The Milankovitch Theory—Earth’s Climate through Time

Beth Caissie, Physics 212

April 16, 2003

In the nineteen-teens, as World War I raged across Europe, Milutin Milankovic, a Serbian astronomer and prisoner of war, was busy computing the gravitational force of planets like Jupiter on the Earth’s tilt and orbit. He had an idea that the amount of solar radiation that reaches higher latitudes could trigger an ice age or warm up the Earth. He believed that slow changes in the Earth’s orbit contributed to the amount of solar radiation reaching a particular latitude. By the end of the war, his first paper was published on the subject, and he began to expand upon his initial ideas. In 1941, he published Canon of Insolation of the Earth and Its Application to the Problem of the Ice Ages, describing his theories about the Earth’s orbit and tilt which are now referred to as the Milankovitch Cycles.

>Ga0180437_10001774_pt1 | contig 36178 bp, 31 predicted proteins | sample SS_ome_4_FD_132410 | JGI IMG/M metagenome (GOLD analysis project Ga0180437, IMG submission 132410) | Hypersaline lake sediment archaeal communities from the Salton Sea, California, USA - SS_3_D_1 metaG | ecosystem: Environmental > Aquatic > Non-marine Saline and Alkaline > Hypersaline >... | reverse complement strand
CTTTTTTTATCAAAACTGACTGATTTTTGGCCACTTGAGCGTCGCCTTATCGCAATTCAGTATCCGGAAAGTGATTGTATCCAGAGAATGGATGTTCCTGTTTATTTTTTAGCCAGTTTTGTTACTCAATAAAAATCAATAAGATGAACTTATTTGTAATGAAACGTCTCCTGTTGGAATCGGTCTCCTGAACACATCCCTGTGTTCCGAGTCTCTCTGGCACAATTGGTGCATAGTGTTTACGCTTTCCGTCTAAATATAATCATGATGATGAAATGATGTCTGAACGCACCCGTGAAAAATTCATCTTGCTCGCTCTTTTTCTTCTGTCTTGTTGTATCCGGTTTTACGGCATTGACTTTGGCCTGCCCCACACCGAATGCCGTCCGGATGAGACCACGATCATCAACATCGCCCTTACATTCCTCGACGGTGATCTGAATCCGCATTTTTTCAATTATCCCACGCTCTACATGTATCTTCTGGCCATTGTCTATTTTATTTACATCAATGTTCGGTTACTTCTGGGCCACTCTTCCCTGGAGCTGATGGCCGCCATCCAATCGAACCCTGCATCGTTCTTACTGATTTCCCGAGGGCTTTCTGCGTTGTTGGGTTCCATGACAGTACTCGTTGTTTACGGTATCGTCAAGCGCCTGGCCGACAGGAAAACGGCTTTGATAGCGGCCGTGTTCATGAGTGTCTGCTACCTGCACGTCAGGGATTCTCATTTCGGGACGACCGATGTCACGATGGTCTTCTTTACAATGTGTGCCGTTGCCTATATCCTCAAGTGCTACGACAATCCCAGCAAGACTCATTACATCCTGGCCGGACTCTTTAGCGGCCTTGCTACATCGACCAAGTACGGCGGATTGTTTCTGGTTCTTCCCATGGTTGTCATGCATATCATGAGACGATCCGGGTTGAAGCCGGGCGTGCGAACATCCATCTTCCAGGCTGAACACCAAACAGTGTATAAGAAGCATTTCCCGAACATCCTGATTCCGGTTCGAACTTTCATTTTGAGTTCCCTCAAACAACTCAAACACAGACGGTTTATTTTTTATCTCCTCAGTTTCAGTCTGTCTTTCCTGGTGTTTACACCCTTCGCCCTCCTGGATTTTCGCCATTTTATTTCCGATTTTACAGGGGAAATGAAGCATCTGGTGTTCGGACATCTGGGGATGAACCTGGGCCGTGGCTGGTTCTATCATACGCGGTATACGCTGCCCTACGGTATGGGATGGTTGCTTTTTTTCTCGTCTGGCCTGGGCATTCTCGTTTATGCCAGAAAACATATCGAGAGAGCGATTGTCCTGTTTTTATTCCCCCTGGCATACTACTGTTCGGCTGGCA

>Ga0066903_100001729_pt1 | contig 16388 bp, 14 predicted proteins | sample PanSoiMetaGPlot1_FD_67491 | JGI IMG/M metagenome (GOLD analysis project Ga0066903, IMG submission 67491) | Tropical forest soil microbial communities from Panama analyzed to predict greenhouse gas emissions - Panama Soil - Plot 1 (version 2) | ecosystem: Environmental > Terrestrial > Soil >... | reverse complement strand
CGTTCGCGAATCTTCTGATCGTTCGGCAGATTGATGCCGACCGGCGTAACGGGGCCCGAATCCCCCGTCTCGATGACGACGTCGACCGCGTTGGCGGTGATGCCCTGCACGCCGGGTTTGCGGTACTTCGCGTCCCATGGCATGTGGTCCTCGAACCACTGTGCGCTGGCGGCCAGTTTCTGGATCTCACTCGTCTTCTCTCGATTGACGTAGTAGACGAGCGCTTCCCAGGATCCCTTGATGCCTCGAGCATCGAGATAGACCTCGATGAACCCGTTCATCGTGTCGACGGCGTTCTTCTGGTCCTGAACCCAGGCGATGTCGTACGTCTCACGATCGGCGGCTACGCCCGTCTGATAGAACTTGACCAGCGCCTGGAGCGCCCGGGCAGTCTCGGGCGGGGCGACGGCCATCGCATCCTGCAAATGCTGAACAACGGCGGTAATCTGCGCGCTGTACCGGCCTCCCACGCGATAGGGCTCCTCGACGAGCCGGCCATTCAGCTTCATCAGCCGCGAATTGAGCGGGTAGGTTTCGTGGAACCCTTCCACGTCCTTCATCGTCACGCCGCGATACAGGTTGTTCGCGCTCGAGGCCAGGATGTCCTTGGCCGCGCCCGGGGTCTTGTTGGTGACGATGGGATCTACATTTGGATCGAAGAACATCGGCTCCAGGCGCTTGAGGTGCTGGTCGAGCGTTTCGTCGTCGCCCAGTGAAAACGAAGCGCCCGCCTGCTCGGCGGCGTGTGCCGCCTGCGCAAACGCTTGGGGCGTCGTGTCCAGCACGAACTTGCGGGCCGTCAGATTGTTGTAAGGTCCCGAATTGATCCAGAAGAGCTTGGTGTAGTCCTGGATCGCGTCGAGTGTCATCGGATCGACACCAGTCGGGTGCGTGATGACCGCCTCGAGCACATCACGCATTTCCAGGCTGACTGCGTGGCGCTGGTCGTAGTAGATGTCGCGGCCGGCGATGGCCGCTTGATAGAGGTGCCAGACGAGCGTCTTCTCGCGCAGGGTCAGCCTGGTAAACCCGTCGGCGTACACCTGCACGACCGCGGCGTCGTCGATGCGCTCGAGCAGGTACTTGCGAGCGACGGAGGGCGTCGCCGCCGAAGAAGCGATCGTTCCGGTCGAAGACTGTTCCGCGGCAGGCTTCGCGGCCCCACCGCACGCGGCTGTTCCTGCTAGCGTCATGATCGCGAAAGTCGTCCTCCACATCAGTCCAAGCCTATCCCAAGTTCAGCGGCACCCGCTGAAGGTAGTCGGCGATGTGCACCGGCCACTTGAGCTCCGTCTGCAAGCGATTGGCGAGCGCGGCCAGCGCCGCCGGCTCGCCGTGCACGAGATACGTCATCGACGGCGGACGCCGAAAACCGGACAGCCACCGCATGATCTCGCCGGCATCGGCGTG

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There are three main tenets of the Milankovitch Theory:
• the tilt of the Earth, or its obliquity
• the ellipticity or eccentricity of the Earth’s orbit
• the precession of the equinoxes.

Milankovic’s theories were initially ignored. Then in the 1970’s, scientists showed a renewed interest, and now the Milankovitch Cycles are widely accepted as contributing to the cycles of the ice ages although they continue to be critiqued and revised.


Milutun Milankovic

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How does this relate to Climate? Critiques of Milankovitch

Climate Change

Critiques of Milankovitch